She was as famous for her hotel holdings as she was for the razor sharp comments that allegedly came out of her mouth, but no matter how the press painted Leona Helmsley, one thing she did not do was go quietly into the night.
The New York hotelier died of heart failure over the weekend at 87 years of age, leaving behind a legacy of accusations, jail time and discrimination charges that dubbed the billionairess the “queen of mean.”
Helmsley added the gay community to the list of people she maligned in 2002 when she was ordered to pay $11 million (£5.5m) in damages to former employee Charles Bell, who claimed Helmsley fired him because he was gay.
A judge later reduced the fine to just over a half a million dollars, but Helmsley never outwardly denied the allegations, according to the Associated Press.
Alongside her husband Harry, Helmsley ran a more than $5 billion (£2.5bn) empire that at one time included real estate gold mine the Empire State Building.
Together, the two also owned the Park Lane Hotel and the Harley Hotel chain.
But while Helmsley was regarded as a shrewd business woman, long before business women like Martha Stewart took a beating from the press, Helmsley was painted as a woman you didn’t want to cross.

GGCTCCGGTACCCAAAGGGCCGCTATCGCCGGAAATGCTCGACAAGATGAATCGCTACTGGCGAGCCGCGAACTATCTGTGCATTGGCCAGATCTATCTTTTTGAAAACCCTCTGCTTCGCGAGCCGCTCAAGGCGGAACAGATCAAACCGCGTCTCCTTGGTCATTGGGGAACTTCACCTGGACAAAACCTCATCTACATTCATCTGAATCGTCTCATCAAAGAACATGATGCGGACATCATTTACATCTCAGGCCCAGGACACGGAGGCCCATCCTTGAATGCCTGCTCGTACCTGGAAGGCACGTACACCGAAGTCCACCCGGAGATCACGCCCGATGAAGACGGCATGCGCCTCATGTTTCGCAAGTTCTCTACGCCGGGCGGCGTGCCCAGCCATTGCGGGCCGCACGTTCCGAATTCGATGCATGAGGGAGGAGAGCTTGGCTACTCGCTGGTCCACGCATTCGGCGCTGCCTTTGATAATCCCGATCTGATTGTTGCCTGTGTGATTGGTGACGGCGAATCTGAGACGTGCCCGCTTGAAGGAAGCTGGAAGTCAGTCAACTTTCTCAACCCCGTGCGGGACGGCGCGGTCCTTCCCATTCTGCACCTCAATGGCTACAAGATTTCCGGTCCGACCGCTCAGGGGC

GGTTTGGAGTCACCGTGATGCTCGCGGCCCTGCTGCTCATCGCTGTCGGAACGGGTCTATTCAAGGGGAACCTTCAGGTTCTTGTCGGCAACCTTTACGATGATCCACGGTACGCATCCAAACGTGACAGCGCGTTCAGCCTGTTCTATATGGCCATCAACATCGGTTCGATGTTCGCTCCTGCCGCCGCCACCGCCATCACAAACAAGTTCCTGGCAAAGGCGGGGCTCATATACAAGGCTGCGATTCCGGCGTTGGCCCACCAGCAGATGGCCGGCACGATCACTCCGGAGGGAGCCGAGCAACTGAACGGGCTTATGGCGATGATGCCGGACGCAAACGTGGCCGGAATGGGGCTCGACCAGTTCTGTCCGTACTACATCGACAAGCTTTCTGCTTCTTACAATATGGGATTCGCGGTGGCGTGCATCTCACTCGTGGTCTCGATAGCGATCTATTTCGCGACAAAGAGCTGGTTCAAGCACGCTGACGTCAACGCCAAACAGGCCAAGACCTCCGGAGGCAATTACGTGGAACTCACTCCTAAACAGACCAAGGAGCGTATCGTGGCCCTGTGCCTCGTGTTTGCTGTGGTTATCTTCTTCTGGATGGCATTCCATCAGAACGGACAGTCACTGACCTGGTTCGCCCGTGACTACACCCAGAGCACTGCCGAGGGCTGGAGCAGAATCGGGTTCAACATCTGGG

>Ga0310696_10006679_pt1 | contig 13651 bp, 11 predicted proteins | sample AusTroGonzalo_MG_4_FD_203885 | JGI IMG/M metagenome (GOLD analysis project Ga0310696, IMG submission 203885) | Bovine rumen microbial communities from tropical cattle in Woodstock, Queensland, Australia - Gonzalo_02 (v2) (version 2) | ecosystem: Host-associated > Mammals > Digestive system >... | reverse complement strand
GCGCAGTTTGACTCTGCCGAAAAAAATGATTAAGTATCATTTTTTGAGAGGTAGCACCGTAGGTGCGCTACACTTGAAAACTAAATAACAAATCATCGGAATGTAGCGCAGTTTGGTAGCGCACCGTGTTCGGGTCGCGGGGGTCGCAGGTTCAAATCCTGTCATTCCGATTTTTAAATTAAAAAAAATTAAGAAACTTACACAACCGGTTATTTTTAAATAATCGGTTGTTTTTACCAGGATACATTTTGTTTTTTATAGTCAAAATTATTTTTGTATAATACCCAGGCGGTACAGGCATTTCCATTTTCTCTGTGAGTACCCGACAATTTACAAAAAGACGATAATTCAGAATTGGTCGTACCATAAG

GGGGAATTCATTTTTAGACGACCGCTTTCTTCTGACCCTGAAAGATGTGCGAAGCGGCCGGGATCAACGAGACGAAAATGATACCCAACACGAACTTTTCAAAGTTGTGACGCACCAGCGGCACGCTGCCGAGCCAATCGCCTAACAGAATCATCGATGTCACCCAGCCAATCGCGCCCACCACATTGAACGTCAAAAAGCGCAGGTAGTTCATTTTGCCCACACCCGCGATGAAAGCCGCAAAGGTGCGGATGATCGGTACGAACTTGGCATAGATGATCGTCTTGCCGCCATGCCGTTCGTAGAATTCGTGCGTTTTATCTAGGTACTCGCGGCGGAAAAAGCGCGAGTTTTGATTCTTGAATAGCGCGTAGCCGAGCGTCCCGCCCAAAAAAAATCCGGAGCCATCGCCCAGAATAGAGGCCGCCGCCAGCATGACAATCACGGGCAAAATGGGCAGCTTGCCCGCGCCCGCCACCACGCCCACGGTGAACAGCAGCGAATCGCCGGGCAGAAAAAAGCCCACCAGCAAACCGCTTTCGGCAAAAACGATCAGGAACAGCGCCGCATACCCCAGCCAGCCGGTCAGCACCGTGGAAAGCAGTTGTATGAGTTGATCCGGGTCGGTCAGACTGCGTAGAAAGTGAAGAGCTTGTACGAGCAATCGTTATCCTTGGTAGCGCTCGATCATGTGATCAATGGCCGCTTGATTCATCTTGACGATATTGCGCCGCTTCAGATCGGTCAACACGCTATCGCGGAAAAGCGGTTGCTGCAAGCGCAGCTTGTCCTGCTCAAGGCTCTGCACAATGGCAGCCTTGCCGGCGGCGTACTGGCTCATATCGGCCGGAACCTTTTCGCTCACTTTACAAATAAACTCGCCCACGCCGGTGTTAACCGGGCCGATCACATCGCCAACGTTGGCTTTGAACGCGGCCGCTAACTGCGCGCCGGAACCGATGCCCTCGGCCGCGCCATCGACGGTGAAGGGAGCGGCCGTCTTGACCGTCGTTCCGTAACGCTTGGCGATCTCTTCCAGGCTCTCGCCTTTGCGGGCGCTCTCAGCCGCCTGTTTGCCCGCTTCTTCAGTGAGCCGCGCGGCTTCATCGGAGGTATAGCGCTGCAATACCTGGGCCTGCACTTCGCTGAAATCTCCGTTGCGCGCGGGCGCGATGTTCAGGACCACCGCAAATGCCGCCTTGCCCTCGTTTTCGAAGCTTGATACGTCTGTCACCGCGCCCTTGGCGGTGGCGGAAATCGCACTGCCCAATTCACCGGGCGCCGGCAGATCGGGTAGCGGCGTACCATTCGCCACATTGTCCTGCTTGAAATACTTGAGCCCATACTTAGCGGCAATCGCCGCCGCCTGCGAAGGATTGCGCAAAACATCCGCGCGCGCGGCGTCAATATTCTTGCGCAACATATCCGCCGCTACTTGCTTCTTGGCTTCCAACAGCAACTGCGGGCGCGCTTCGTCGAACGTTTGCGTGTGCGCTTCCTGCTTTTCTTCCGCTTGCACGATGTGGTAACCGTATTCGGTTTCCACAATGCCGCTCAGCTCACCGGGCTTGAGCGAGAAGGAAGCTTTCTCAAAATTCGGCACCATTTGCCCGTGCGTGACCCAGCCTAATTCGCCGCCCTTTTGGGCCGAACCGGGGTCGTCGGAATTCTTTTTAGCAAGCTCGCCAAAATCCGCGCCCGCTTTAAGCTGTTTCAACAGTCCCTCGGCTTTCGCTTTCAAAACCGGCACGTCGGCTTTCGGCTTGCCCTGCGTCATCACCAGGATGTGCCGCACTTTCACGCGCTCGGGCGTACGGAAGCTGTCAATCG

Perhaps Helmsley’s most infamous quote, one she denied to the press on numerous occasions, was leaked by a former housekeeper, who claims she once heard Helmsley say: “We don’t pay taxes. Only the little people pay taxes.”
Ironically, according to United Press International, Helmsley was convicted of federal tax evasion in 1989 and served 18 months in prison. Then US Attorney Rudy Giuliani helped to put her away.
Helmsley’s volatile relationship with competing billionaire tycoon Donald Trump was also well documented in the press.
According to a 2001 article in Forbes Magazine, “No two billionaires loathe each other on a personal level more than The Donald and The Queen of Mean.”
Ross von Metzke © 2007 GayWired.com; All Rights Reserved